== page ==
Over the recent past, events in the Central African Republic have brought to the fore a phenomenon which, though still in its infancy, may yet bode a profound threat to world peace. A weekly summed this phenomenon succinctly thus: ‘Christian Radicalism: From Alms to Arms’.
What, you may ask, is the significance, and what is the rationale behind it? Religious radicalism has hounded the world for as long as the world’s people have had different religions. In their fervent and completely innocent desire to propagate, consolidate and defend their religions in many parts of the world, adherents have fallen prey, especially when resistance was offered to their overtures, to the temptation to resort to violence as a means of spreading their faith.
The matter gained notoriety (and this should not be taken as a veiled attack on Muslims), with the advent of Islam in 7th century Arabia. Though it began in a humble way, the rejection of Mohammed’s claim to being a prophet by the Jews and Christians living in the Arabian Peninsula left him embittered. The legacy? Some well-placed verses in the Koran on how to deal with non-Muslims, explicitly advocating their subjugation and elimination, that resulted in the early spread of Islam by the sword and, in later times, in that phenomenon which is the quintessential definition of terrorism.
When Pope Urban II exhorted European Christendom, in 1095, to go to the defense of those lands which had fallen in the hands of Muslims, he had the very holy intentions of relieving Christians living under Muslim oppression. But what later came to be called Crusades actually ended up being revenge attacks on Muslims, characterized by massacres and rapes and gross violations of human rights. Pope Urban’s intention was not to kill, but rather to preserve, life (Pope Urban’s Speech at Council of Clermont, 1095). The misinterpretation of his intentions left in the Christian-Muslim divide a cleft that is yet to be bridged.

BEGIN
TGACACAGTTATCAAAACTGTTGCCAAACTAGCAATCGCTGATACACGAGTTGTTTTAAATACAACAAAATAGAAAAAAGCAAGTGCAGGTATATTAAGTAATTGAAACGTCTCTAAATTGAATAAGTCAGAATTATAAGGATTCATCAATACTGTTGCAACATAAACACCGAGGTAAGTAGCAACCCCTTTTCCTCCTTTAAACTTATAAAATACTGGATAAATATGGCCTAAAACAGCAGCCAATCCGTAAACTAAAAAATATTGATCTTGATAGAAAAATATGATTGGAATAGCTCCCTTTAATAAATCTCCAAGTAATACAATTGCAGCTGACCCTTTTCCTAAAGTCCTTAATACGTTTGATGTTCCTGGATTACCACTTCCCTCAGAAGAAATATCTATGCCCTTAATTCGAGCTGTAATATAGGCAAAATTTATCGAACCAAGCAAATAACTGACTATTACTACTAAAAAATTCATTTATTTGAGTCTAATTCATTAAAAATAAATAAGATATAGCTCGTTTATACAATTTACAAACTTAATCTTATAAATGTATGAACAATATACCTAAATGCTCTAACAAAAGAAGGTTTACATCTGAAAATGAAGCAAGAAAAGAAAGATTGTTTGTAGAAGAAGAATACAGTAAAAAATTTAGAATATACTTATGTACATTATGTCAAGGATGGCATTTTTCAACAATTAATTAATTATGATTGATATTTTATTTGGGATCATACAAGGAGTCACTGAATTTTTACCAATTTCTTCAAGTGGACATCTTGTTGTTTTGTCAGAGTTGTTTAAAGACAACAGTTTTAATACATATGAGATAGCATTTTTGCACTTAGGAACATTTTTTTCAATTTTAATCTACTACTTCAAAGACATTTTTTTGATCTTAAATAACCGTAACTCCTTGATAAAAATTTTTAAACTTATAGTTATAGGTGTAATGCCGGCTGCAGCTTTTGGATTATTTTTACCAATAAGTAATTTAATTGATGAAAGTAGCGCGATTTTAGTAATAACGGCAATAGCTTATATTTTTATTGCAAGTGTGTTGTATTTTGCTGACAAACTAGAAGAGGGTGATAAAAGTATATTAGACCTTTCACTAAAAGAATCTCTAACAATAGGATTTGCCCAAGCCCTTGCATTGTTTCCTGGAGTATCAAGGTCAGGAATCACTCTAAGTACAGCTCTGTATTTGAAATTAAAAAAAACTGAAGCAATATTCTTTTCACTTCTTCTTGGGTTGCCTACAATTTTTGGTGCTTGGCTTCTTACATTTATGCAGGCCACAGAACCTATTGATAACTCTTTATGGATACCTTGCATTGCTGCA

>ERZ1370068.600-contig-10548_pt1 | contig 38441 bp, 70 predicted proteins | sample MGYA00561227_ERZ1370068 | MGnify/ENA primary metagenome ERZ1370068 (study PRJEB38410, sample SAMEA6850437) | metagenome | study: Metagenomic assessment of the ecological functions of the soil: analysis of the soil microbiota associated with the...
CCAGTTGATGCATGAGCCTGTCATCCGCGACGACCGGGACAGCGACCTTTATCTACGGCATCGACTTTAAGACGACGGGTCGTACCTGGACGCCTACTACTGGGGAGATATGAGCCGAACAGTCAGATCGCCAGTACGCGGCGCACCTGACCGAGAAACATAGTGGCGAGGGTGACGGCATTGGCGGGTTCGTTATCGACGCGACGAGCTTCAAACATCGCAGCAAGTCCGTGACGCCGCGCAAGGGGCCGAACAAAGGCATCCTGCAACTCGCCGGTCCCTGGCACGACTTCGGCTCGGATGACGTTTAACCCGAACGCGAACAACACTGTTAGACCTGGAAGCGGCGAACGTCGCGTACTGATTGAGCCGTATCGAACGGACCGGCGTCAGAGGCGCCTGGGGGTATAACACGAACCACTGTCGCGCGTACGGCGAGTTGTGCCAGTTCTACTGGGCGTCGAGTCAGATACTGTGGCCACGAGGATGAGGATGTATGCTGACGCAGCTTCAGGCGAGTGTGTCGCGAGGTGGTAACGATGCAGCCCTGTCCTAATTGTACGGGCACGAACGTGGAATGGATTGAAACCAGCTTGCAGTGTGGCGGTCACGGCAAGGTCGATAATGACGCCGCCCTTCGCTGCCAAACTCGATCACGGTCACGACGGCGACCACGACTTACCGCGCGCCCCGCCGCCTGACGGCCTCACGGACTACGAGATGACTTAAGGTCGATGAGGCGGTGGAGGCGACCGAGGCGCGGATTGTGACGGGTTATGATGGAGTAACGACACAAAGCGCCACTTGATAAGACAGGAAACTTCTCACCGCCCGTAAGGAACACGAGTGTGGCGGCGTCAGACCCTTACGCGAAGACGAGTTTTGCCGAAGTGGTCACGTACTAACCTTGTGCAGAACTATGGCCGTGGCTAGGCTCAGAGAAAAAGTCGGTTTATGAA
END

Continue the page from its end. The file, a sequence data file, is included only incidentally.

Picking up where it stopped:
Which brings us to the present issue of Christian Radicalism. The events which have unfolded in the Central African Republic in the recent past have highlighted what can happen when people misuse the precepts of their religion. When Michel Djotodia launched a successful coup d’état, backed by Seleka rebels, the majority Christian population of CAR rose up in arms, seeking to get him out. The situation spiraled out of control, and sectarian violence spread throughout the country, leading to the displacement of hundreds of thousands.
The radicalism came when the ‘Christian’ militants gained the upper hand, and under the banner of the ‘Anti-balaka’, began to terrorise Muslims, drawing from non-existent Christian precepts. While this is alarming, it is important to clarify some matters. Christianity is an inherently peaceful religion, never advocating for violence, but rather love, for one’s enemy (Matt 5:44). The Church’s proclamation on the relationship between Christians and non-Christians is also an exhortation to love and understanding (Paul VI, Nostra Aetate, 1965).
Regardless of what these extremists might say, Christianity will remain a religion of peace, bringing peace to all the men of the world, be they Christians or not. The moment a christian departs from this path, he ceases to be one. Christianity can never be used to justify war, for the ‘sword’ that Christ brought to the world (Matt 10:34) is not an external one, but rather a continuous fight against self in the quest to inherit the kingdom of heaven. There is a silver lining, though, in the situation in the CAR: it has been established that Catholic priests there sheltered many Muslim refugees in their churches at great risk to their own lives, refusing to surrender them to death despite threats from their ‘Christian’ brothers. This, indeed, is one of the highest manifestations of the Christian spirit.
It is impossible for me to predict how the new phenomenon will impact the world, and it would be foolish of me to try. But one thing is for certain: whatever these animals are fighting for, it is not Christianity.
by Mathew Odhiambo